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Sarasota Thursday, Apr. 25, 2019 3 years ago

Lack of ladder truck sparks fire concerns on Siesta Key

One of the county’s ladder trucks is just minutes away from Siesta Key, but remains flexible enough to serve a wider area.
by: Samantha Chaney Staff Writer

As an area becomes increasingly developed, it doesn’t just grow out, but up — even in traditionally residential areas. But as Siesta Key sees a continued influx of tourists and residents alike, concerns over fire safety have also increased.

When Joe Volpe, a director of the Siesta Key Association, began to look into fire codes in the island’s residential multifamily districts, he discovered something  he found worrisome: Siesta Key doesn’t have its own ladder truck.

Volpe says he’s specifically concerned about residential buildings that host vacation renters. He says the buildings are not subject to the same level of fire code inspections as traditional hotels.

“These houses just have to meet building codes, but not necessarily fire codes for strict usage. You can have over 26 guests as long as they have common use of the kitchen,” Volpe said. “I’m asking the fire department and the county to figure out what they’re going to do. That’s up to them. I’m just pointing out a problem. We have no way of rescuing people if there’s a lower fire blocking the staircase.”

But, according to Sarasota County Fire Chief Michael Regnier, the lack of a Siesta-specific ladder truck is by design.

“We strategically place our ladder trucks throughout Sarasota County,’’ he said “We have three frontline ladder trucks that we use always, every day, and then we have one reserve unit.  They’re spread out so that they have an optimal response plan throughout all of Sarasota County, not just one specific area.”

The types of buildings crews respond to, the types of calls they get and overall call volume are the three major factors that Regnier says determine the location of the county’s ladder trucks. Additionally, they want to make sure their trucks are placed in areas that allow them to be flexible and routinely aid other fire units.

And, should Siesta Key have a structure fire, the ladder truck at Station 11 — just off Stickney Point Road about a mile onto the mainland — would likely  respond.

But strategic placement aside, Volpe is worried that, without a ladder truck directly on the island, emergency response units won’t be able to reach areas in distress in a timely manner.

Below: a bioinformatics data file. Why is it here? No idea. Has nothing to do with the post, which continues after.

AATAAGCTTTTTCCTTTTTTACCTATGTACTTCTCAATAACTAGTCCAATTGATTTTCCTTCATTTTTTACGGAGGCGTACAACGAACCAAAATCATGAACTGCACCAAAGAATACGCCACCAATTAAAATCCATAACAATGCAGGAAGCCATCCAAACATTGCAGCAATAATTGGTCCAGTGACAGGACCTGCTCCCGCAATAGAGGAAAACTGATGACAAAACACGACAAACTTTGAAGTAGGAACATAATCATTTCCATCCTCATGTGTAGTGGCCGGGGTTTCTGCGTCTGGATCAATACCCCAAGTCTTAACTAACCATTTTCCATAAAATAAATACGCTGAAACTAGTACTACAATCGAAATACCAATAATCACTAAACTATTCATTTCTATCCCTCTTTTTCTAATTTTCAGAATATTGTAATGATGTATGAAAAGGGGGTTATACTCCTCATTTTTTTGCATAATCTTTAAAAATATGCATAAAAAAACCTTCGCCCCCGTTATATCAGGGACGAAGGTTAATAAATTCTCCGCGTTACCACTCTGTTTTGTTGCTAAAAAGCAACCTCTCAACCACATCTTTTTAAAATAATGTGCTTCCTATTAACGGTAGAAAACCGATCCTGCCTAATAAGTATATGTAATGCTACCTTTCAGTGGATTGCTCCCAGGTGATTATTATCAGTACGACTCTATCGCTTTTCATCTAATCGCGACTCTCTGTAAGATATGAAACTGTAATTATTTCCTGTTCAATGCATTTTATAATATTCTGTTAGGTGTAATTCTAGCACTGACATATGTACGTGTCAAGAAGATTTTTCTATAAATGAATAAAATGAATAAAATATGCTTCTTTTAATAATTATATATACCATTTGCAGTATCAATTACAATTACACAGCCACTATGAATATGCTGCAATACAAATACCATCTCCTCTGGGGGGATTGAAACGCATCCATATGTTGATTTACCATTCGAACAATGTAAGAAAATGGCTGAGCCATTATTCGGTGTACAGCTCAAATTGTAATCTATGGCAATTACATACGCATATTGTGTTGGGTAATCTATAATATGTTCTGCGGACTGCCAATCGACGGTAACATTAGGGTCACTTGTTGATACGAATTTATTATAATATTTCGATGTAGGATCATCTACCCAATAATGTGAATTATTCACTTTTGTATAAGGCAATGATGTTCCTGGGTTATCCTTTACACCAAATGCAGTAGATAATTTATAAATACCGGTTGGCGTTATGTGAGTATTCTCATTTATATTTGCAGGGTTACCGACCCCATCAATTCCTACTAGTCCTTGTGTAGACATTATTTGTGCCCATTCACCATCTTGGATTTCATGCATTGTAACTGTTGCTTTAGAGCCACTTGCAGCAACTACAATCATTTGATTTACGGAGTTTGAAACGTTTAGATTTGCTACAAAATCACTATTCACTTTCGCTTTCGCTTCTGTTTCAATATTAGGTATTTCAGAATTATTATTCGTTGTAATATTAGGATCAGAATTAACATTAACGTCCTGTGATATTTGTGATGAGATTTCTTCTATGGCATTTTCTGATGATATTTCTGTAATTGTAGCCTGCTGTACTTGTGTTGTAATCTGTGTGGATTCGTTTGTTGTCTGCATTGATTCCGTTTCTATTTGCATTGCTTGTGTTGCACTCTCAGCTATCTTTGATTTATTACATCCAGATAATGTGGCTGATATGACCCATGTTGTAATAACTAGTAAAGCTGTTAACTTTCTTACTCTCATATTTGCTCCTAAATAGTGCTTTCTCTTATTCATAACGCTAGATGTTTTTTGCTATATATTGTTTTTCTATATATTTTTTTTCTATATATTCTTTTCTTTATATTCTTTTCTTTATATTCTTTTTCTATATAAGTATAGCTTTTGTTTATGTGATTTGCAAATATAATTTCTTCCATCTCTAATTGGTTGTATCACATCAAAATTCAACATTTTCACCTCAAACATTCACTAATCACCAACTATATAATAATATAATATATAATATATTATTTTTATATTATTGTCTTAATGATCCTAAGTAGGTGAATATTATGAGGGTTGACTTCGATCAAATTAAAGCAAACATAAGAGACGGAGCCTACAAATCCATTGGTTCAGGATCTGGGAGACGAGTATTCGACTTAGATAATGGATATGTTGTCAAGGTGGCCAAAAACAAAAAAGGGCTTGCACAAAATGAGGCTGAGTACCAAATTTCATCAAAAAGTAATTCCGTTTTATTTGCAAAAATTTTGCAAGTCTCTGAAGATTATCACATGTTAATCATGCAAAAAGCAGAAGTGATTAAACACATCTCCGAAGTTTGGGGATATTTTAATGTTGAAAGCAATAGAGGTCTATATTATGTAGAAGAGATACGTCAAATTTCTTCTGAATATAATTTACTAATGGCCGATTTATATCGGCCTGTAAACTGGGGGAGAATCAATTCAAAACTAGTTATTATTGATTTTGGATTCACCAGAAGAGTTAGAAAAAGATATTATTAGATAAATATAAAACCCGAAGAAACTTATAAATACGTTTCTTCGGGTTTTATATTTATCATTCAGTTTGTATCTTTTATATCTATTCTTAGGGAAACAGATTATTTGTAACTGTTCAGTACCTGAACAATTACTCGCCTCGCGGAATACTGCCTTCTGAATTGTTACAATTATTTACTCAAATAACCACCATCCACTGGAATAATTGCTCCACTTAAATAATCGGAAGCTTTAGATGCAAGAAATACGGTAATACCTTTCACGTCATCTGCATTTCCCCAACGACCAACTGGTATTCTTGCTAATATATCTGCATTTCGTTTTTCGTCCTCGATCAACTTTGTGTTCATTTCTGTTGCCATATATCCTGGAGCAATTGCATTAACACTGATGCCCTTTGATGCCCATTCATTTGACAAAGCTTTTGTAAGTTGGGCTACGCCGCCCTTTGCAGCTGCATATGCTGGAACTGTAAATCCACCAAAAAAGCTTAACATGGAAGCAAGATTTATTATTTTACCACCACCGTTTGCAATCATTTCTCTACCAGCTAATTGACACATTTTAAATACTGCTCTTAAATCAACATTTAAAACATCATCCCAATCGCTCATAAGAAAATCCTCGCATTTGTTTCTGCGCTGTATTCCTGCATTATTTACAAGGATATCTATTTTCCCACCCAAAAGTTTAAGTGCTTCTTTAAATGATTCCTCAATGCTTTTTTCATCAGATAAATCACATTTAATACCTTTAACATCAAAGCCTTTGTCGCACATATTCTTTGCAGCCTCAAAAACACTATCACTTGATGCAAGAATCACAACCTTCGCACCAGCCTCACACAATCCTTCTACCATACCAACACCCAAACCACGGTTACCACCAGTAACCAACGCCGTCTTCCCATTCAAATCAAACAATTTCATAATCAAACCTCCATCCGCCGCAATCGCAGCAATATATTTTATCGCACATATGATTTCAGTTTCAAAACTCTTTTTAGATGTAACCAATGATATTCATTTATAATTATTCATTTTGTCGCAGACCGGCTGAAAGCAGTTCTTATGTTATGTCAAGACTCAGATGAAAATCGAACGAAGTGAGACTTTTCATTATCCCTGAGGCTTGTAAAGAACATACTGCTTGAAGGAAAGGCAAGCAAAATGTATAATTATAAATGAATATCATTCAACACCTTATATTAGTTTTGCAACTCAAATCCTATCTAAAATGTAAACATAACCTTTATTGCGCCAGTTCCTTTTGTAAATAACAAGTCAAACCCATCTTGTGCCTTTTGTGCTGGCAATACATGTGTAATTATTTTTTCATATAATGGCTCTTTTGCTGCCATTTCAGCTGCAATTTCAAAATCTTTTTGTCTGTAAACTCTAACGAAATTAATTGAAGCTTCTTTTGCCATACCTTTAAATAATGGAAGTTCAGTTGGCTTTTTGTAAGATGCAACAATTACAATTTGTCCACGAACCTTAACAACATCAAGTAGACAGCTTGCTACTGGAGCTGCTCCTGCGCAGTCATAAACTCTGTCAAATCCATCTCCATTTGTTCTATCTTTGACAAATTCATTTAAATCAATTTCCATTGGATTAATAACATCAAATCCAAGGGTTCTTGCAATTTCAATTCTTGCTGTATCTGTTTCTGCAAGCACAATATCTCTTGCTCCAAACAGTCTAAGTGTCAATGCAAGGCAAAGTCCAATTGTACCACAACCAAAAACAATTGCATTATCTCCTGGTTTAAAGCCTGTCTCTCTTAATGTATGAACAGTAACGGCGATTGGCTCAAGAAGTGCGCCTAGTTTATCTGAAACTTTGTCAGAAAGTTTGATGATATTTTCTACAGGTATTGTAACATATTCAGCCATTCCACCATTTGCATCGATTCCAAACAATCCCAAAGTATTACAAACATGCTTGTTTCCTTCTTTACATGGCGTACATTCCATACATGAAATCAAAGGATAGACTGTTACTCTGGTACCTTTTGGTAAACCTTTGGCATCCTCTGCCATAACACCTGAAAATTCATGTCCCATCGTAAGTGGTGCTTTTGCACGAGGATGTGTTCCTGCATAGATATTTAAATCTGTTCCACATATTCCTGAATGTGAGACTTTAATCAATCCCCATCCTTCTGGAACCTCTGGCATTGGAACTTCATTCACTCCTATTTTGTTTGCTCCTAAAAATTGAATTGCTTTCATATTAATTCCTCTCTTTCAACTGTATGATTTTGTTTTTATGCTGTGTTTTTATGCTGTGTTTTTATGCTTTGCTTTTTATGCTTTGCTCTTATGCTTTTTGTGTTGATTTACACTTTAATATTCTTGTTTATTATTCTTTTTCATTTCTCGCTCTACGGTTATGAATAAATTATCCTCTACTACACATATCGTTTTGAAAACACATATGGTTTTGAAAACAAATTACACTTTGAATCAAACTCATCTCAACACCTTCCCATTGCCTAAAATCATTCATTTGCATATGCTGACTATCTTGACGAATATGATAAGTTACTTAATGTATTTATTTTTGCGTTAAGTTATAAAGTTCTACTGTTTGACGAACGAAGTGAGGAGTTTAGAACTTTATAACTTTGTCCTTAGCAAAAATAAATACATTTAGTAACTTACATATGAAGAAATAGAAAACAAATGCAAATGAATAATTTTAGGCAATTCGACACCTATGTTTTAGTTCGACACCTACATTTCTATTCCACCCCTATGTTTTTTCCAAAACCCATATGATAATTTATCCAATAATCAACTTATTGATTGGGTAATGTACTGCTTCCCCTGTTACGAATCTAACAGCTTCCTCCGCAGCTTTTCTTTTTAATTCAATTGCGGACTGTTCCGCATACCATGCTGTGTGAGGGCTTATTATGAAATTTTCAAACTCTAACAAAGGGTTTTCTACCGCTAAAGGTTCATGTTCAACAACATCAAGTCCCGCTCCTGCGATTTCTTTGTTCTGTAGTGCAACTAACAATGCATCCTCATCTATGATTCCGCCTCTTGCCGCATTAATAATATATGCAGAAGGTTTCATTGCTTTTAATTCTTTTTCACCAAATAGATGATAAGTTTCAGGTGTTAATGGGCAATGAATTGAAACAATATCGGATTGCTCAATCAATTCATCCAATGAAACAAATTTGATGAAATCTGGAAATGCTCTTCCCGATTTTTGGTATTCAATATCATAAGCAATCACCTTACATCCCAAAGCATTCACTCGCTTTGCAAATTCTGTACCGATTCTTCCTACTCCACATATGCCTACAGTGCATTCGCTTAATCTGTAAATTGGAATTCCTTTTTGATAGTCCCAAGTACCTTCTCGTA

Traffic and congestion, he says, presents a regular challenge.

“The fire people can tell [bridge operators] to not open the bridge, but you still have to get past all the cars,” he challenged. “How are you going to handle all the traffic? … I think the average time to get on the island was 20 minutes, especially in tourist season.”

But Regnier says it’s difficult to estimate response times.

“The [responding] truck may already be on another call and coming, and we have to get another ladder from another area to come out,” he said. “If we look at just this fire station (Station 11) and the response as if they were in quarters, it’s a matter of minutes to get over to the island. And depending on where on the island we’re going, of course, dictates how long it will take to get to the scene ... And there are a number of things we can do to mitigate traffic.”

Fire personnel say it wouldn’t actually make sense to keep a ladder truck on Siesta Key.

Station 13 is the Siesta Key-based fire station.

“To have a ladder truck for first-out response? It’s too tight out there,” said Dave Bouquin, a firefighter with Station 11. 

“The fire engine that responds out there is much more versatile to get into some of the areas that have already been developed and are tight-fitting, as far as access,” Regnier said.

Ultimately, Regnier does not plan to install another ladder truck on Siesta Key. Not only does each ladder truck cost a total of $1.2 million, but the fire department’s response system, he says, works well enough as is.

“Anyone that lives on Siesta Key should be very proud of the service that they have on Siesta Key and surrounding areas,” Regnier said. “Sarasota County takes great pride in responding to the emergency of needs of all county residents, and we do that very well, so we want them to know that and know that we’re there for them.”

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